Funk Things to Do
Jane Goodall has visited Funk. "Wild Kingdom" has visited Funk, and so have other notables. Why? because just a few miles north/northeast of town lies the Funk Lagoon, and each spring these waters are visited by tens of thousands of migrating waterfowl. In March and early April you might see Pelicans, Snow geese, Ducks of many varieties, and so on. It is one of the greatest concentrations of migrating birds in North America. If you are coming from the Kearney or I-80 area, as a bonus, you may also see Sandhill Cranes near the Platte River.
Regarding the photo: Sorry, I wasn't there in early spring so there were no birds to photograph. Plus, in May 2005 there was no water either. My guess is that, due to the continuing drought, they stopped pumping water into the lagoon after the birds migrated on north. I understand that the water is present in the spring and fall, but in the summer is allowed to dry up so the plants can be used for nesting purposes.Related to:
- Family Travel
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THIS OUT-OF-THE-WAY restaurant is something of a legend around here. Give it a try.
This is what "Rural Living" has to say about it: "Did you ever go to a “country” steakhouse in the city? Often as not, they’re in a shopping mall, going by names like “Sodbuster” or “Country Cousin” and distinguished by their weathered barn wood paneling and props like galvanized washtubs and pitchforks. The wait staff is often decked out in red and white checked gingham. On the menu, you find dishes like the Field Hand and the Hungry Farmer Platter, but when they arrive, it’s too often canned corn and instant mashed potatoes with wallpaper-paste gravy, accompanying something most Nebraskans wouldn’t dignify with a word like “steak”.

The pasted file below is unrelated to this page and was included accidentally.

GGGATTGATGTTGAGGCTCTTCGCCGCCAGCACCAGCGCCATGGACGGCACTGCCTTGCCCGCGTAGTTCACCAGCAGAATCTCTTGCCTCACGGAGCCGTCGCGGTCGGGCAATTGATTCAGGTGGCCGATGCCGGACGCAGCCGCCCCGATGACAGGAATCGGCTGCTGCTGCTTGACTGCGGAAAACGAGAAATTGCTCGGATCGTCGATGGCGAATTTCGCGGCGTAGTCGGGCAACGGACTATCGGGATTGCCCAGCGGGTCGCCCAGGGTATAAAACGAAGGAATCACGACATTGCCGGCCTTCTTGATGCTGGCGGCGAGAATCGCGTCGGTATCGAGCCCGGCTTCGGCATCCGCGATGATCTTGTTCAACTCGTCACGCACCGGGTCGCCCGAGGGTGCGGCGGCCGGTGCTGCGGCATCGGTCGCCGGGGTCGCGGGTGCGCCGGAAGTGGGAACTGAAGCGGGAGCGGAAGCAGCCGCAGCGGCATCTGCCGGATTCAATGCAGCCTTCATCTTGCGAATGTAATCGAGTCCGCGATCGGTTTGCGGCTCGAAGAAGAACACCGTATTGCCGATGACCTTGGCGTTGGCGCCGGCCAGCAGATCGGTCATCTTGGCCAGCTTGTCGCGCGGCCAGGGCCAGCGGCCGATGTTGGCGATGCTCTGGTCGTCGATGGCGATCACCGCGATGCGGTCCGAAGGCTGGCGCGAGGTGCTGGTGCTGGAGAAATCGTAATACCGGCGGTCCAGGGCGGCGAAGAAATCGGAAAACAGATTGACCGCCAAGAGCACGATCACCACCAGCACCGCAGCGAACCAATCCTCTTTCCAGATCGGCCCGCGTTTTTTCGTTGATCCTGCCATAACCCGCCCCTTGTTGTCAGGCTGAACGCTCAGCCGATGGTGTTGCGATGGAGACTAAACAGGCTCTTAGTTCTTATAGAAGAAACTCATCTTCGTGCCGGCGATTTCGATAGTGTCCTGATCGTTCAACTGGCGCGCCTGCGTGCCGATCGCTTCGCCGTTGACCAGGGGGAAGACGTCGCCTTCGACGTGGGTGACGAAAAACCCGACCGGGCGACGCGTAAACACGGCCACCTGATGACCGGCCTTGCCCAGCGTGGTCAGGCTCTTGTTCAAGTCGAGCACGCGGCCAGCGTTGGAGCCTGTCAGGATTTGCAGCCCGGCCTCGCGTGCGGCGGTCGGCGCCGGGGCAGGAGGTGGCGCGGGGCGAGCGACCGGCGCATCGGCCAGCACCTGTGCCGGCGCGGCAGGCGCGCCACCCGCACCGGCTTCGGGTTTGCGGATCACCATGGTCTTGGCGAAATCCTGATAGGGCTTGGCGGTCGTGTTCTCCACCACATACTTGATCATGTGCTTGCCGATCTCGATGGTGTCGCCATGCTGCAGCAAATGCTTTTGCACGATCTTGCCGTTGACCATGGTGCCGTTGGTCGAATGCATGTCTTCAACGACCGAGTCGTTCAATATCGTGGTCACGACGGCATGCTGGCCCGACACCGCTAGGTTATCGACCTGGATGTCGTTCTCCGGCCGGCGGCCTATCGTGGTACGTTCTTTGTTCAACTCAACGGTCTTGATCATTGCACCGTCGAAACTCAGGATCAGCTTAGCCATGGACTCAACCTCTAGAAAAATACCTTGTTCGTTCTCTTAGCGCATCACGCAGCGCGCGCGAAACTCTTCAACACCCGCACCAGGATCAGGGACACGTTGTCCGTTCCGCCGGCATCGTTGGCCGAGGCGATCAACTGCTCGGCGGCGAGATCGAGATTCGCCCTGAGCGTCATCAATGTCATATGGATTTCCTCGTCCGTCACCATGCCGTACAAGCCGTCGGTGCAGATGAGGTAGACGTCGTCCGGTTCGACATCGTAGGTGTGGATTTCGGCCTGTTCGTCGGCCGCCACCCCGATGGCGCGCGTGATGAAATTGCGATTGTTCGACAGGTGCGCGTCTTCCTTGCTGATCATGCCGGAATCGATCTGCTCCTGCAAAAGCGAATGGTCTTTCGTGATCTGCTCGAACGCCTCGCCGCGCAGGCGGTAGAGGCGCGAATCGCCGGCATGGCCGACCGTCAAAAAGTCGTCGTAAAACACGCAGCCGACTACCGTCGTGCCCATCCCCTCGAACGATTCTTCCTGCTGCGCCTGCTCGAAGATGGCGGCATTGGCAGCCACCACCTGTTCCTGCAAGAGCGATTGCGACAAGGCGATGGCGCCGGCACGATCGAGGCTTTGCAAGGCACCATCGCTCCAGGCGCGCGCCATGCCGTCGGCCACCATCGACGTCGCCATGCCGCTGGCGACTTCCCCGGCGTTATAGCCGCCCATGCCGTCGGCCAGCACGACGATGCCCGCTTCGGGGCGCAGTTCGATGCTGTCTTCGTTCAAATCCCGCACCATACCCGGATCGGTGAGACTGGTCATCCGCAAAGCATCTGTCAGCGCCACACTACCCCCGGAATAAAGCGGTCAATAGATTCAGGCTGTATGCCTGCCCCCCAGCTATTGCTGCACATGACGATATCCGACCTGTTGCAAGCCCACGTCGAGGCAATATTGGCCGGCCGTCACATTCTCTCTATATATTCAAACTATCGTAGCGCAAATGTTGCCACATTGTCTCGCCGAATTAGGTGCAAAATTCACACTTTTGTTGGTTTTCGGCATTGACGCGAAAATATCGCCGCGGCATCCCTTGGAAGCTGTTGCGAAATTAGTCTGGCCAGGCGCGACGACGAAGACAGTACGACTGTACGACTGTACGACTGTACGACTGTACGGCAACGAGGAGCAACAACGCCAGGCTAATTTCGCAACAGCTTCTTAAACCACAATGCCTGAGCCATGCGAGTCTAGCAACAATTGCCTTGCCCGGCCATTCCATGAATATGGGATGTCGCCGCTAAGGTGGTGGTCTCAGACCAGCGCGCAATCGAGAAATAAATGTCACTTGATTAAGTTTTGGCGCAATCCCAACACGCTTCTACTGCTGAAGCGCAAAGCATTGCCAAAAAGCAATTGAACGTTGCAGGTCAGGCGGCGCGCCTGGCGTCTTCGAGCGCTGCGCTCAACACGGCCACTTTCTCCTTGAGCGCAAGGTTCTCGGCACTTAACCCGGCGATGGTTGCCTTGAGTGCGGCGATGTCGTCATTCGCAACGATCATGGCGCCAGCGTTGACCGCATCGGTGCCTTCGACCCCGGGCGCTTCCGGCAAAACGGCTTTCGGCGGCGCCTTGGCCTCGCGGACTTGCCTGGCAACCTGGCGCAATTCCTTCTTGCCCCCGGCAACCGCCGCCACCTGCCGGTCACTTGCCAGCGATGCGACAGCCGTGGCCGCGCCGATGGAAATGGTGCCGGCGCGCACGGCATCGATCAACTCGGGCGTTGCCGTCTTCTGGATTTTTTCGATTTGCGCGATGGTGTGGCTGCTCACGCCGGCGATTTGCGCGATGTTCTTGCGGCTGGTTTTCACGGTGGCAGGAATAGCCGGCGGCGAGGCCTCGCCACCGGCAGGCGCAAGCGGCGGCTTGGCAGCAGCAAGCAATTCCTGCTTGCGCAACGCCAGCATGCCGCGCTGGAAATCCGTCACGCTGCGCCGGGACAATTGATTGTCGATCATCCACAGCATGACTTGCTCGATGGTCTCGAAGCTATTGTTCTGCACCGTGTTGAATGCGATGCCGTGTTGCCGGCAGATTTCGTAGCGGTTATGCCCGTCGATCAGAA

Now let us tell you about a real country steakhouse.
hours: 5 - 9 Tues thru Sunday. closed on Mondays
In the first place, it’s hard to imagine a more country location. Hidden among the cornfields between Wilcox and Holdrege, the Speak-Easy Restaurant is housed in the last building standing in Sacramento, a town built on the now-defunct Polyline Railroad line. The original brick building was built in 1884 to serve as a general store and a post office in Sacramento, which it did proudly until Sacramento died when the railroad line was sold to the Burlington Northern, the rails torn up and hauled away.
Today, the Speak-Easy does have a rustic weathered-wood entrance, but that’s where the similarity to an urban “country” restaurant ends."
Favorite Dish: Butterfly Shrimp dinner with a salad and mashed potatoes that are not made out of a box! Imagine that!Related to:
- Food and Dining
- Budget Travel
- Family Travel